After miserable weather in much of the nation led to lower mall traffic last month, retailers have something else to worry about: higher heating bills.
“Higher heating bills could have a lagging impact as consumers begin to receive and pay” them, KeyBanc analyst Ed Yruma wrote in a note Tuesday. The colder weather could add $53 to $200-plus onto the average winter heating bill of $600 to $2,000, he wrote, potentially cutting into discretionary spending this spring.
Sub-zero temperatures and heavy snowfall kept many shoppers at home last month, and Weather Trends International is now calling for the coldest February in 21 years, according to a note from J.P. Morgan analyst Matthew Boss.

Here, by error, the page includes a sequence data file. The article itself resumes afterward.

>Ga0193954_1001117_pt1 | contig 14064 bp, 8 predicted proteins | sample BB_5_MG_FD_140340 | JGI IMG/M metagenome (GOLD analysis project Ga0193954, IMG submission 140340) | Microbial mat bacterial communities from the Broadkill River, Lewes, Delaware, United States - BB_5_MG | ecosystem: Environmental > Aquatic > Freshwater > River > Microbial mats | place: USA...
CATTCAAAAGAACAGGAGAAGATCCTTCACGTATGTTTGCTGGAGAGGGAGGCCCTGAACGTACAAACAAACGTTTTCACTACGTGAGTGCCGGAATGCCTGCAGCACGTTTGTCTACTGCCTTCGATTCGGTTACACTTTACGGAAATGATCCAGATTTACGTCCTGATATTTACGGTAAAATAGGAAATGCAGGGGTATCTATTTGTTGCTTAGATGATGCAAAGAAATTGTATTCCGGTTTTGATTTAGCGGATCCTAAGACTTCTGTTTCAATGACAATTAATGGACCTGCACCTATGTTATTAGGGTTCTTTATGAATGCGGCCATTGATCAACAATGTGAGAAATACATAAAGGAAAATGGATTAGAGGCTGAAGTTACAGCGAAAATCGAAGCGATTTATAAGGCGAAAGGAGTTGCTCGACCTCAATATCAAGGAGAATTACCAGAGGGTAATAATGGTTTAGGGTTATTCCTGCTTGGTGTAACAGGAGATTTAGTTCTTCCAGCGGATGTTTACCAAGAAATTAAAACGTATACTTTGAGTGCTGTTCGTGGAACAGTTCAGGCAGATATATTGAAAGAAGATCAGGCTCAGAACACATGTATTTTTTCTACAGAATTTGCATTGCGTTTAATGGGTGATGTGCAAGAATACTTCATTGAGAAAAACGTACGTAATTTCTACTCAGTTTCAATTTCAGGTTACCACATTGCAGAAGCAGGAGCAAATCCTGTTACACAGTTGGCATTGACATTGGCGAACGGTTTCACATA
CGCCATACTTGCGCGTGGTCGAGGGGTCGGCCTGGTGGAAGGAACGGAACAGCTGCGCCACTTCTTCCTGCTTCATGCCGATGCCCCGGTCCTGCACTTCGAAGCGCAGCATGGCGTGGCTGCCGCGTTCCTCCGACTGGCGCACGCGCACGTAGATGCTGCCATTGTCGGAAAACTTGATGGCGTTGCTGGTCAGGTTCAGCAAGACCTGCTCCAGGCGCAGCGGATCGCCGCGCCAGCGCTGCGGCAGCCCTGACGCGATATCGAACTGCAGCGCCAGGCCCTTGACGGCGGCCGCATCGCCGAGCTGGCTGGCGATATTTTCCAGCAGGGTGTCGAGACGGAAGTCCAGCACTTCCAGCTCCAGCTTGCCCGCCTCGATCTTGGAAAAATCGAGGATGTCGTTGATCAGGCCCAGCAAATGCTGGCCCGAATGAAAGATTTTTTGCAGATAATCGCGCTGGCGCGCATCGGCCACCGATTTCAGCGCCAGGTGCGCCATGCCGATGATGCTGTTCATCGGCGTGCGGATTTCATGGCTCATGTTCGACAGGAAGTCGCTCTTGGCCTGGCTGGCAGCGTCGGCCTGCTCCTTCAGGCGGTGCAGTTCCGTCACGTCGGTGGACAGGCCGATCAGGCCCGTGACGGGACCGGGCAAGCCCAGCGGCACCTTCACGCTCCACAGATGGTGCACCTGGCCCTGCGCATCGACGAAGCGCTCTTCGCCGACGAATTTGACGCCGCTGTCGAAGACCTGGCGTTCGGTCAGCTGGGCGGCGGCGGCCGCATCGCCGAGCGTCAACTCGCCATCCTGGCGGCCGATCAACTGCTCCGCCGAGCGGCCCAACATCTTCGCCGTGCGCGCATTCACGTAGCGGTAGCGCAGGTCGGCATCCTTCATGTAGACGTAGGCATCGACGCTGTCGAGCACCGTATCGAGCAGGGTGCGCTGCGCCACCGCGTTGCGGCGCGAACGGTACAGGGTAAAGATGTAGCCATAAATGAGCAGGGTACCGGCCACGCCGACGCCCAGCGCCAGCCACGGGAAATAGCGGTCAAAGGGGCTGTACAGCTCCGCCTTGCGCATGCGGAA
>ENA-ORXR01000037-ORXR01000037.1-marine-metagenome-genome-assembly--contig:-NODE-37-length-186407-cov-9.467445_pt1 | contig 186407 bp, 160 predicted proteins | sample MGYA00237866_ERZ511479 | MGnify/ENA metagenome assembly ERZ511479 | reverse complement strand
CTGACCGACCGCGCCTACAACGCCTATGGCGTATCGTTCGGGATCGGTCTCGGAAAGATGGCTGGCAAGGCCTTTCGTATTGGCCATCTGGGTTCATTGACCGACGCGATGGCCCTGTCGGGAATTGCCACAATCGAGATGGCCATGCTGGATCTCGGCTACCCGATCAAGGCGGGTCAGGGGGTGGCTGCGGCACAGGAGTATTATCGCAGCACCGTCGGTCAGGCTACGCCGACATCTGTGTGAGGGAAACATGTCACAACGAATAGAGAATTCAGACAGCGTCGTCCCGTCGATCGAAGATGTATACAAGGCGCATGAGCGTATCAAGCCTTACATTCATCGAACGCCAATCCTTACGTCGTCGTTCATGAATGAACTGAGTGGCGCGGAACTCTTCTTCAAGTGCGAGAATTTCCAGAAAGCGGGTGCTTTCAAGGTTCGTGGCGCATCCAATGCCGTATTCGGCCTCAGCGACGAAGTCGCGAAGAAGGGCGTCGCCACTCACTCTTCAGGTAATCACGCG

Retail companies like Buckle, Bon-Ton, and Ascena Retail might be impacted the most by the higher heating bill effect, given their concentration of stores in the Midwest and the Northeast, and their lower-income consumers, KeyBanc’s Yruma wrote.
Ike Boruchow, an analyst at Sterne Agee, said retailers without significant e-commerce operations will be especially hurt by the tough weather.
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